Thursday, May 29, 2014

Frankie 100

I just came back from an extraordinary event, and I wish I better knew how to describe it. Words like awesome, joyful, awe-inspiring, brilliant, energetic, lovely, warm, swingin’, thoughtful and stellar combine to suggest something of what I experienced, but to be thorough I’d need to use more adjectives than you want to read. Honestly, Frankie 100 ranks as one of the most amazing events I can remember ever. The amazingness rests on meticulous and inspired organization, the reverent memory of a man who seemed to love everybody and elicited great love in return, and over 2,000 gregarious and talented dancers from around the world. The event, Frankie 100, celebrated the hundredth birthday of a man named Frankie Manning, who played a big role in the beginnings of the dance called Lindy hop and went on to play an even bigger role in its resurgence.

The organizers did a superb job. Most importantly, they nailed a few key points. First, they never let us forget the best aspects of Frankie’s character and encouraged us to treat each other by those same standards. Second, they gave us great dance music and an adequate dance floor. Third, they arranged lots of social and cultural activities for smaller groups outside of the main evening events. Beyond this, they filled in a host of administrative and logistical details so that attendees, even those with poor English skills, could focus on having a good time without fretting over how to do it.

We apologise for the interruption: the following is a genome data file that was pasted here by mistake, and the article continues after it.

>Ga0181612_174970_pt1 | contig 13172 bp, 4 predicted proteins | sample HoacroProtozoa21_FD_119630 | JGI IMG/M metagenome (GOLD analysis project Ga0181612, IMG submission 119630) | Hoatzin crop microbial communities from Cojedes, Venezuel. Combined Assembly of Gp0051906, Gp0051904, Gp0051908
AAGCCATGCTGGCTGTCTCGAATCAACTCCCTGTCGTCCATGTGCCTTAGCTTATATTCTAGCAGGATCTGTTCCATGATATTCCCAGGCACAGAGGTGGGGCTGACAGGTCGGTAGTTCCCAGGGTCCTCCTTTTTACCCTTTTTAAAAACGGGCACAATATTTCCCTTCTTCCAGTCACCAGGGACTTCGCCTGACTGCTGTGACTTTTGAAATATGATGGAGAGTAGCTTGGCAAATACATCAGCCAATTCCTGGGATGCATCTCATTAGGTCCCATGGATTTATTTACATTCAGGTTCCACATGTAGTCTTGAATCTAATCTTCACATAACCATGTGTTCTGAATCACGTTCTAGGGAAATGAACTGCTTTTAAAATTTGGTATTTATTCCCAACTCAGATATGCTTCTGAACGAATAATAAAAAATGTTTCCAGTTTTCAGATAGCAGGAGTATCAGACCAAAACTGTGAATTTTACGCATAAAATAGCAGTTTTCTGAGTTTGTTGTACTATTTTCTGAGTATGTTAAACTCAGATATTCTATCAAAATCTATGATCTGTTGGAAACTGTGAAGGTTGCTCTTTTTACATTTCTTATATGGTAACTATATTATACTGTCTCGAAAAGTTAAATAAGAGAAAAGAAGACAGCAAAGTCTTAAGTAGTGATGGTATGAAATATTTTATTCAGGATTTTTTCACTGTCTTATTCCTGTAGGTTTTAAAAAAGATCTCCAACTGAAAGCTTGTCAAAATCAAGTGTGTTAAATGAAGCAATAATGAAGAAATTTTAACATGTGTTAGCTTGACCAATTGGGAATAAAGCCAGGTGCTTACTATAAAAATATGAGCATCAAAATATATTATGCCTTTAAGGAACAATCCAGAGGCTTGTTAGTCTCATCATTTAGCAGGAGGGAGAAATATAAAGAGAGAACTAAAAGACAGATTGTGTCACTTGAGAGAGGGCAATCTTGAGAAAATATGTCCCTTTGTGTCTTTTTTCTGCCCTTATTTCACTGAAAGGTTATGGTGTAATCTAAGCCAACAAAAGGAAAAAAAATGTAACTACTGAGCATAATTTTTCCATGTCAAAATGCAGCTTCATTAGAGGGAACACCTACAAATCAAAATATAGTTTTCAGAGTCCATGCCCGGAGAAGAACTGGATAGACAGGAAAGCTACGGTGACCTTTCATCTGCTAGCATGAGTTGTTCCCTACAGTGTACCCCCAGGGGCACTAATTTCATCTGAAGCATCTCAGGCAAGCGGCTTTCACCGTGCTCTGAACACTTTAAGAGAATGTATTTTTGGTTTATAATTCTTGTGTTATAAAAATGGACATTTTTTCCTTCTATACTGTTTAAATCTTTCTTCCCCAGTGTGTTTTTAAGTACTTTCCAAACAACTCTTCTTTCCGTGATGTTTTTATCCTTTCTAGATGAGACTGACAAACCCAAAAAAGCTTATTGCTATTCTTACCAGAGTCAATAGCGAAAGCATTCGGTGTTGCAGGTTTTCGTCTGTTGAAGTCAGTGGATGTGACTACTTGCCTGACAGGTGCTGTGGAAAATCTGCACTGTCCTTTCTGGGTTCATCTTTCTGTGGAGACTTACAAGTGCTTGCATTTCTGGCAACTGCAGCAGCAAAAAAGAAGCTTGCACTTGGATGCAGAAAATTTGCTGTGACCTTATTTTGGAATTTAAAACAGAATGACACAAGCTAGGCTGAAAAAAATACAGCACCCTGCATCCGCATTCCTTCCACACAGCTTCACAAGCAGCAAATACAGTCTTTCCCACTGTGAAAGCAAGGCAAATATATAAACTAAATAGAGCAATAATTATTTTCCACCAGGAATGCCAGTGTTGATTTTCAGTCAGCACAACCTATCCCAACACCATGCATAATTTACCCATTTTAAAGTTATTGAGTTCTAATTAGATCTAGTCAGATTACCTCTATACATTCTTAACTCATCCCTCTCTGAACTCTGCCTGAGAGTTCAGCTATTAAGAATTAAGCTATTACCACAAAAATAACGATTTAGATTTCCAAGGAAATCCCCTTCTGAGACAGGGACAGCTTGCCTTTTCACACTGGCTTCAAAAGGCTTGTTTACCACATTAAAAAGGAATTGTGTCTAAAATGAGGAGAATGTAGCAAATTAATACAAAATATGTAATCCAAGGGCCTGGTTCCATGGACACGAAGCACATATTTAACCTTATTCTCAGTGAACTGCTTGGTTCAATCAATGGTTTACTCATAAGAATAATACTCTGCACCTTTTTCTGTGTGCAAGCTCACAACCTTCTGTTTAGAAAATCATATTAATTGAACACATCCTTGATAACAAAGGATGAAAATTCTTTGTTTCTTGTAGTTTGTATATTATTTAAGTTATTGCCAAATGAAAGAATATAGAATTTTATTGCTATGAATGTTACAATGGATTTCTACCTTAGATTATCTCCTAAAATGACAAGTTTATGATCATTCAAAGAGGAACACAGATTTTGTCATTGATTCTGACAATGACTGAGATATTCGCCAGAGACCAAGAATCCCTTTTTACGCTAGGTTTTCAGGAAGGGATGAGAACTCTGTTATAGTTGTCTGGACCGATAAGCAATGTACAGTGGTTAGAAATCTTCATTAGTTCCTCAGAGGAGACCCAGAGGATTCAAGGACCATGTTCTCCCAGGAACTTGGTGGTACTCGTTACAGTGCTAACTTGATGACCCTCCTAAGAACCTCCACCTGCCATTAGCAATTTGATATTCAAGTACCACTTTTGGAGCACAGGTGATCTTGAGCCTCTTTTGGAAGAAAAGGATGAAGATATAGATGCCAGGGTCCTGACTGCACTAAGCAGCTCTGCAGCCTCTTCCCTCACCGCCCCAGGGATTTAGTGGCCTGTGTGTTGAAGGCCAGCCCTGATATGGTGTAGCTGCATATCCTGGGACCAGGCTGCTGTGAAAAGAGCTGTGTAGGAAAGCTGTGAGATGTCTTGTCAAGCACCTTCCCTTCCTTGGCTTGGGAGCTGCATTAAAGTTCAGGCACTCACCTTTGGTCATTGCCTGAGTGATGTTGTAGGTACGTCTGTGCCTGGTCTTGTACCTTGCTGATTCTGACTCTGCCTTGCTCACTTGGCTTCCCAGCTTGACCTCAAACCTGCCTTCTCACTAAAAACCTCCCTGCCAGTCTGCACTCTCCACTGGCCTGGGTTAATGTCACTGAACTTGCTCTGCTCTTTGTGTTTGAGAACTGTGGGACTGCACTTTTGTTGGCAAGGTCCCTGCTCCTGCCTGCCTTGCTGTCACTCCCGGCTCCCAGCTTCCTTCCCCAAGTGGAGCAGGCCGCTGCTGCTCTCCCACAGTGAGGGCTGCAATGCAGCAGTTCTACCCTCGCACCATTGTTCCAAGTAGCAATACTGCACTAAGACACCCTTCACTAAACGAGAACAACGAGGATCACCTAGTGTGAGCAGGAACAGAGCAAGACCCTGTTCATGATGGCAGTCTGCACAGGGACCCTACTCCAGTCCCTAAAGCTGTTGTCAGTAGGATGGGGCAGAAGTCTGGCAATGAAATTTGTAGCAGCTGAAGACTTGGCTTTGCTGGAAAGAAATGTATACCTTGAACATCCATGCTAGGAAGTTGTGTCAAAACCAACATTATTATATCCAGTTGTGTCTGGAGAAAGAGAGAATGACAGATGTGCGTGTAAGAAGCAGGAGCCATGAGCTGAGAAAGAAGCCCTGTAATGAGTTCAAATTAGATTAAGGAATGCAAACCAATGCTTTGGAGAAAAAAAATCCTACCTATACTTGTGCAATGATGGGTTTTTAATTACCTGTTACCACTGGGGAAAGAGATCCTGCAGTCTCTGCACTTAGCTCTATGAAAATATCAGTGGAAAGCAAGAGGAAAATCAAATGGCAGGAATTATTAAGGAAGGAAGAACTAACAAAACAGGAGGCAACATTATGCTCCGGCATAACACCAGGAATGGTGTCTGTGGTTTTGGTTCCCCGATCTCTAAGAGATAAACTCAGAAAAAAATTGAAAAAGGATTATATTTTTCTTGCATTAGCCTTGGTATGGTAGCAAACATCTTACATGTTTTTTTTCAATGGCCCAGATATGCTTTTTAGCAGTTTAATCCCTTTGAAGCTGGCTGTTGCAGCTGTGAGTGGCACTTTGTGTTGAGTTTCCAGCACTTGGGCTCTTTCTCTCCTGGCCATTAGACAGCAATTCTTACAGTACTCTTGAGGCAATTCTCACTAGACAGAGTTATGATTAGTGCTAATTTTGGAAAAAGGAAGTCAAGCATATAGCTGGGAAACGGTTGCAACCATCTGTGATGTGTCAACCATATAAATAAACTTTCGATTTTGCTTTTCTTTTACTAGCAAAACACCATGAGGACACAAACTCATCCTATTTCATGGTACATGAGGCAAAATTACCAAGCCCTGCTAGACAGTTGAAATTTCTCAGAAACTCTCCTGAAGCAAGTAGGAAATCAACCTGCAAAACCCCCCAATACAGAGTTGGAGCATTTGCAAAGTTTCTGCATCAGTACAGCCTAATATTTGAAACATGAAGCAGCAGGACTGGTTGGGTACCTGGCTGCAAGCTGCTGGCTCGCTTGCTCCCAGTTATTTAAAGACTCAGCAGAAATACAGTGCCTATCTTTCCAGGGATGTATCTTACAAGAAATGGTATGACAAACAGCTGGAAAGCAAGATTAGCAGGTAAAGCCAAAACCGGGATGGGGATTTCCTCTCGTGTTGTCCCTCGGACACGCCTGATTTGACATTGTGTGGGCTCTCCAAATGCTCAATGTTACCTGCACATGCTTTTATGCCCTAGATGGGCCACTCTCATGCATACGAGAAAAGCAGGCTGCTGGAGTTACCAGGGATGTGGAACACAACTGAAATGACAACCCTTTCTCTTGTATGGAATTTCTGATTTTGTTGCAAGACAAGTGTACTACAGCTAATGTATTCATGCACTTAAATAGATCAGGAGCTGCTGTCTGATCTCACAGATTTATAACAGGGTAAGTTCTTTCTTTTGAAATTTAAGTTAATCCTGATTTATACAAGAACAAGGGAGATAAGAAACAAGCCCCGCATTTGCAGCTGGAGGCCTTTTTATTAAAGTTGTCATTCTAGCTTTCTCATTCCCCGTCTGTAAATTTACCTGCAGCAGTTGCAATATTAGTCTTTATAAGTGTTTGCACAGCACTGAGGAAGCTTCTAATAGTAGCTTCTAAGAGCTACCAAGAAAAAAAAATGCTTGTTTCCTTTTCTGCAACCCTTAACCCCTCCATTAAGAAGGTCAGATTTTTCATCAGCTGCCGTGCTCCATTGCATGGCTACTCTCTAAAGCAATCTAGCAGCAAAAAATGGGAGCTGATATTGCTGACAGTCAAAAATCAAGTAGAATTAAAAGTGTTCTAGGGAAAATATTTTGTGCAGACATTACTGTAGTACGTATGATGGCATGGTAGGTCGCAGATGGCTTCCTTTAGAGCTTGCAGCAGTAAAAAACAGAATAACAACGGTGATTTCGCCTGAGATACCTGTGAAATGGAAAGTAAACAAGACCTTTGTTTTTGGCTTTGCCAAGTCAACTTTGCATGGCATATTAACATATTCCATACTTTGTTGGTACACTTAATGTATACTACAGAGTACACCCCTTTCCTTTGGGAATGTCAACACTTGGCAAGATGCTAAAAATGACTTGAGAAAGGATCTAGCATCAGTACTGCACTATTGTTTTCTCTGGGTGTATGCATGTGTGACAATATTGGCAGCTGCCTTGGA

In turn, the attendees came prepared to have a good time and to help their fellow dancers have an equally good time. I danced with quite a few extraordinary dancers, people with exceptional skills and expertise. Naturally, I learned from many of them. And in spite of any skill imbalance when I danced with teachers and performers, they shared the joy of dance and the pleasure of partnership. Sometimes I danced with beginners too, and took pleasure in the opportunity to experience the music and the dance in ways that they could follow. But I felt pretty fortunate there, that everybody in the room knew something about Lindy hop and I only met one or two complete beginners. It was a big event, and it drew a committed crowd.

Since I returned home, I’ve enjoyed seeing some of the chatter on the Frankie 100 Facebook page. Lots of others share my sense that we participated in something extraordinary, something never to be repeated in the same way. We will do other things to remember Frankie Manning and his legacy in the coming years, but I expect that future events will be more local. This year, however, we formed a global community of love and we’re going to remember it for the rest of our lives.

Photo by Tim Gee, used by permission

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